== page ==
A provocative report in Reason about the Maine mass shooting offers a strong argument that it wasn’t the state’s alleged “weak gun laws” which allowed the now-deceased killer to commit mayhem at two separate locations one week ago, but what might be called a failure of the system to respond to warning signs months ago.
The report, by Reason Senior Editor Jacob Sullum, reveals an all-too-familiar post-tragedy pattern which saw family concerns raised earlier this year about the gunman’s “increasingly paranoid” behavior. He allegedly complained that “people were describing him as a pedophile.” He spent two weeks at Keller Army Community Hospital and underwent a psychiatric evaluation. He reported “told a friend” he was planning a shooting at an Army drill center in Saco, Maine.
After the hospital stay, Sullum writes, “he apparently did not meet the state’s criteria for involuntary commitment.”
Maine has had a “yellow flag” law since 2019, which does allow police to take someone into protective custody if there is probable cause to believe the individual poses a threat to himself/herself or others. Police can seek a court order, Sullum explains, temporarily prohibiting the individual from possessing or obtaining firearms.
Rather than feed the hunger for more gun control laws, a new Rasmussen survey reveals a majority of voters say enforcement of existing laws would be more effective in preventing gun-related violence than passing new legislation. Rasmussen conducted the survey Oct. 26 and 29-30 among 1,020 likely voters, which was after the Maine mayhem.
According to Rasmussen, 57 percent of likely American voters say stricter enforcement of current laws would do more to reduce gun-related violence, while 44 percent overall believe new laws are needed. But the division widens the further one digs into the survey results.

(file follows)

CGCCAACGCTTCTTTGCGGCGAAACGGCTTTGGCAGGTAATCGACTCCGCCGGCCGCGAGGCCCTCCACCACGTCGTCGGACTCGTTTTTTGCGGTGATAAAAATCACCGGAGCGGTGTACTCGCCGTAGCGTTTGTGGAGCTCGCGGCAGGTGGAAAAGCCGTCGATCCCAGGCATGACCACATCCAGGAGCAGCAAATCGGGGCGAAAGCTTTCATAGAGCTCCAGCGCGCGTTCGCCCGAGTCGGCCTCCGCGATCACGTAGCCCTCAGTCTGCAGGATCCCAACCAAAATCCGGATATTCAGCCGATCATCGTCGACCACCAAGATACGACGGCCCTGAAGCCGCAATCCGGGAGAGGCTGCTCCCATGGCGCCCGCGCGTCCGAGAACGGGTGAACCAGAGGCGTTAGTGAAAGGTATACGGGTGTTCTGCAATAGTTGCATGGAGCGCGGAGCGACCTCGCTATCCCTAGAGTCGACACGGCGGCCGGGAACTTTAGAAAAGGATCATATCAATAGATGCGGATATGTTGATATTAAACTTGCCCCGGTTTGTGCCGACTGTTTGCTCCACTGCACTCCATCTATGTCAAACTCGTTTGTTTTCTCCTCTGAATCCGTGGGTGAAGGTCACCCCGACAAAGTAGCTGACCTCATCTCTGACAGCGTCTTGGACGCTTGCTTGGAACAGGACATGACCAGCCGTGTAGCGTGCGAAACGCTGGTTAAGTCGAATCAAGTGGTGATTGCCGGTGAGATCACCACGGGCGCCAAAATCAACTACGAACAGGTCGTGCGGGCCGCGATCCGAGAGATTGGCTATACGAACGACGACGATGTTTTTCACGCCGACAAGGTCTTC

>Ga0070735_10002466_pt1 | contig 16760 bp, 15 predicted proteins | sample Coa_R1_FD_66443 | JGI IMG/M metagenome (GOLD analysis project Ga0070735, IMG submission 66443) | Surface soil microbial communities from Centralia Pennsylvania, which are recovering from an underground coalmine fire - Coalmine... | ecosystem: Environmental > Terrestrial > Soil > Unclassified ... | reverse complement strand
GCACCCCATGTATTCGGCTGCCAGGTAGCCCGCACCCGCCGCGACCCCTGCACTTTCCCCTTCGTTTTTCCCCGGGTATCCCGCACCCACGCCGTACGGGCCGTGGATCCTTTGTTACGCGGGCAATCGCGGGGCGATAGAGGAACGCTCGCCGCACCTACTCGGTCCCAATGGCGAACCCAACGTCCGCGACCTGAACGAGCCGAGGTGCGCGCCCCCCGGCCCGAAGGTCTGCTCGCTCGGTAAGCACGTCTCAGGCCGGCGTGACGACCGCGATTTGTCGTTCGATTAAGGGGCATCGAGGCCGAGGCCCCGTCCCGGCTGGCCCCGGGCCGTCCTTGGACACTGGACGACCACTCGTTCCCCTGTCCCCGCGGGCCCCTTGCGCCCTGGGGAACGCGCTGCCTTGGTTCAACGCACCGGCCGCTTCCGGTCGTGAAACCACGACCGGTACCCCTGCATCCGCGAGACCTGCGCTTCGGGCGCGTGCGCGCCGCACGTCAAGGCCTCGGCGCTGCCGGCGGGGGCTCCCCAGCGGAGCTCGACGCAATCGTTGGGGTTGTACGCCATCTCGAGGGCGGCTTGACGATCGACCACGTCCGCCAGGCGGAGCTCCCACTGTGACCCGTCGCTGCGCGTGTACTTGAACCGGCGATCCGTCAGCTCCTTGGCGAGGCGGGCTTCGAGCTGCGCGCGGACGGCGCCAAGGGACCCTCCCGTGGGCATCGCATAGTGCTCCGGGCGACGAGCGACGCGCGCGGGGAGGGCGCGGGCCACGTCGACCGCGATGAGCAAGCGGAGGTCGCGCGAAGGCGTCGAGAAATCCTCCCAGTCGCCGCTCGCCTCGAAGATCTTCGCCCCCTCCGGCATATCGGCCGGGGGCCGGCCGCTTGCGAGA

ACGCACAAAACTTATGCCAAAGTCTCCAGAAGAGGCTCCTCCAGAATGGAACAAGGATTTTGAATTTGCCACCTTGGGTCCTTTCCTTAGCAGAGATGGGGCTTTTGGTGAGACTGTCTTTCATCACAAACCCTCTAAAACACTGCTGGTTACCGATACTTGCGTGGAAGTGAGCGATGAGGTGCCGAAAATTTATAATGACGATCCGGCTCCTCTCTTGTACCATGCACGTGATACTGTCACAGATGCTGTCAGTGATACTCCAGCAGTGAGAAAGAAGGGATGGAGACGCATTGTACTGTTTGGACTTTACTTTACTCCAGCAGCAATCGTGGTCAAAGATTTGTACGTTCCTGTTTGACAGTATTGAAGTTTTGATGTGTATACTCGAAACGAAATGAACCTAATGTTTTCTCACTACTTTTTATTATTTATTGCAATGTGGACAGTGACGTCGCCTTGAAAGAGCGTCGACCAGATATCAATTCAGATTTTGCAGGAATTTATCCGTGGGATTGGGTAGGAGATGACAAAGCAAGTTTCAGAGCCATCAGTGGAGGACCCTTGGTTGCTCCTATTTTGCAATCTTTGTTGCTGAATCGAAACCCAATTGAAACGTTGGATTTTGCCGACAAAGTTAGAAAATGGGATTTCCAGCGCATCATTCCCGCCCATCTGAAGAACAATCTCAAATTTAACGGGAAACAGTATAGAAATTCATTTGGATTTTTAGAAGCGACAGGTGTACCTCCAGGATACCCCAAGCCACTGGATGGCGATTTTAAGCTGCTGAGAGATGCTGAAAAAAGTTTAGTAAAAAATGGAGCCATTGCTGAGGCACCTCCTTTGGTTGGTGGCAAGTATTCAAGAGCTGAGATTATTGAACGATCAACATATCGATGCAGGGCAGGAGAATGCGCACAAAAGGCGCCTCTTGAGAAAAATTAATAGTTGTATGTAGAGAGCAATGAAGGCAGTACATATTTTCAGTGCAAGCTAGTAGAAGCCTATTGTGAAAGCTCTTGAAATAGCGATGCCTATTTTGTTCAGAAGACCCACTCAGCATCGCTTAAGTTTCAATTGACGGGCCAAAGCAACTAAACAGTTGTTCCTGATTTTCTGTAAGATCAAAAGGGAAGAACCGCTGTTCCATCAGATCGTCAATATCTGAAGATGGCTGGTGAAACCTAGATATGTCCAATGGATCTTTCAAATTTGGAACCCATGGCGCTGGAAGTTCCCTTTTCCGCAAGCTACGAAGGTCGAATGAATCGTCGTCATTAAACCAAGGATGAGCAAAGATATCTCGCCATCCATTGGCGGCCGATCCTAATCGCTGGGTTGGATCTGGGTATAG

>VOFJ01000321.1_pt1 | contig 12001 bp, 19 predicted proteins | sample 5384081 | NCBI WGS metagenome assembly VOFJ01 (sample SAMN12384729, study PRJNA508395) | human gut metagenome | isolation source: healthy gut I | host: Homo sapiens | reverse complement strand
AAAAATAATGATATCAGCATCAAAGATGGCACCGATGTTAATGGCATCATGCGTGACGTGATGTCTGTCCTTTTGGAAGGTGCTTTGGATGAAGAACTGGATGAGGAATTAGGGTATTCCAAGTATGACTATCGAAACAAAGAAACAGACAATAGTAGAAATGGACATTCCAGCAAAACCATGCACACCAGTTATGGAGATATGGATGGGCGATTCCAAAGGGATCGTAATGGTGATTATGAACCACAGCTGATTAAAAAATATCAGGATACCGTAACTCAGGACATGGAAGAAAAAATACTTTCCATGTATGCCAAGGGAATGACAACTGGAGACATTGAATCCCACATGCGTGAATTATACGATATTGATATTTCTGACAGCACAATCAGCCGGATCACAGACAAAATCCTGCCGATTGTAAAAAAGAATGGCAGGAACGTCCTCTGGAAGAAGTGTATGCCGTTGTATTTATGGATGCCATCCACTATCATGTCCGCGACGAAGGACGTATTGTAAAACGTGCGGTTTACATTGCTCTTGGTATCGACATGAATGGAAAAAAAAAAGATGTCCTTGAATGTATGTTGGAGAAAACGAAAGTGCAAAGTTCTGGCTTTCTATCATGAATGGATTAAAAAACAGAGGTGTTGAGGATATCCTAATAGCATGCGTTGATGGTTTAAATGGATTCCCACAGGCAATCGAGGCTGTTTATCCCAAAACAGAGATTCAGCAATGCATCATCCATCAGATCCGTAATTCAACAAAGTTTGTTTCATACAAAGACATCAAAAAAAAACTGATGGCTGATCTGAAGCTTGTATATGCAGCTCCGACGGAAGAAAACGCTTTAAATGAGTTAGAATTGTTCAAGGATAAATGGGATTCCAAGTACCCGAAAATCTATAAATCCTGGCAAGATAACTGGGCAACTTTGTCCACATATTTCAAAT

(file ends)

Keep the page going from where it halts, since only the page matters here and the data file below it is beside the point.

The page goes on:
A whopping 71 percent of Republicans and 58 percent of Independent voters say enforcing existing laws will do more while 43 percent of Democrats agree. On the other hand, 49 percent of Democrats want more gun laws, while only 16 percent of Republicans and 22 percent of Independents think new laws will help reduce violence.
The survey quickly caught the attention of the Citizens Committee for the Right to Keep and Bear Arms. In a prepared statement, CCRKBA Chairman Alan Gottlieb noted, “We’ve maintained for decades that if existing gun laws were enforced, we wouldn’t need a constant stream of new laws, with additional restrictions on law-abiding citizens, which have really not prevented such events, as gun control proponents invariably promise when they push their latest schemes.”
Almost immediately after the shooting in Lewiston, Maine, anti-gunners including President Joe Biden started clamoring for additional gun controls. Rasmussen’s survey results suggests he is out of sync with a majority of voters.
As reported by Rasmussen, “Forty-four percent (44%) of Democrats think it is possible to completely prevent mass shootings, but that opinion is shared by only 21% of Republicans and 19% of voters not affiliated with either major party. Sixty-six percent (66%) of Republicans, 41% of Democrats and 63% of unaffiliated voters say it is not possible to completely prevent mass shootings like the recent one in Maine.”
Gottlieb said this is “further evidence of a fundamental partisan disconnect.”
“Passing a new, feel-good law only creates the illusion something has been done,” he said. “In reality, such knee-jerk legislation accomplishes nothing and sets the public up for more horror when another incident occurs, after which anti-gun politicians repeat the process, fooling their constituents all over again while steadily eroding the Second Amendment and perpetuating a problem they know their policies can’t solve.”
In his report, Reason’s Sullum observed, “One thing is clear: Casting a wider net inevitably means that more people will be deprived of their constitutional rights even when they do not actually pose a threat to public safety. That is true not only of “red flag” laws but also of the federal ban on gun possession by people who have been involuntarily committed to psychiatric institutions, which applies no matter how long ago that happened and regardless of whether they were ever deemed a threat to others.”
A version of this report also appeared in TheGunMag.com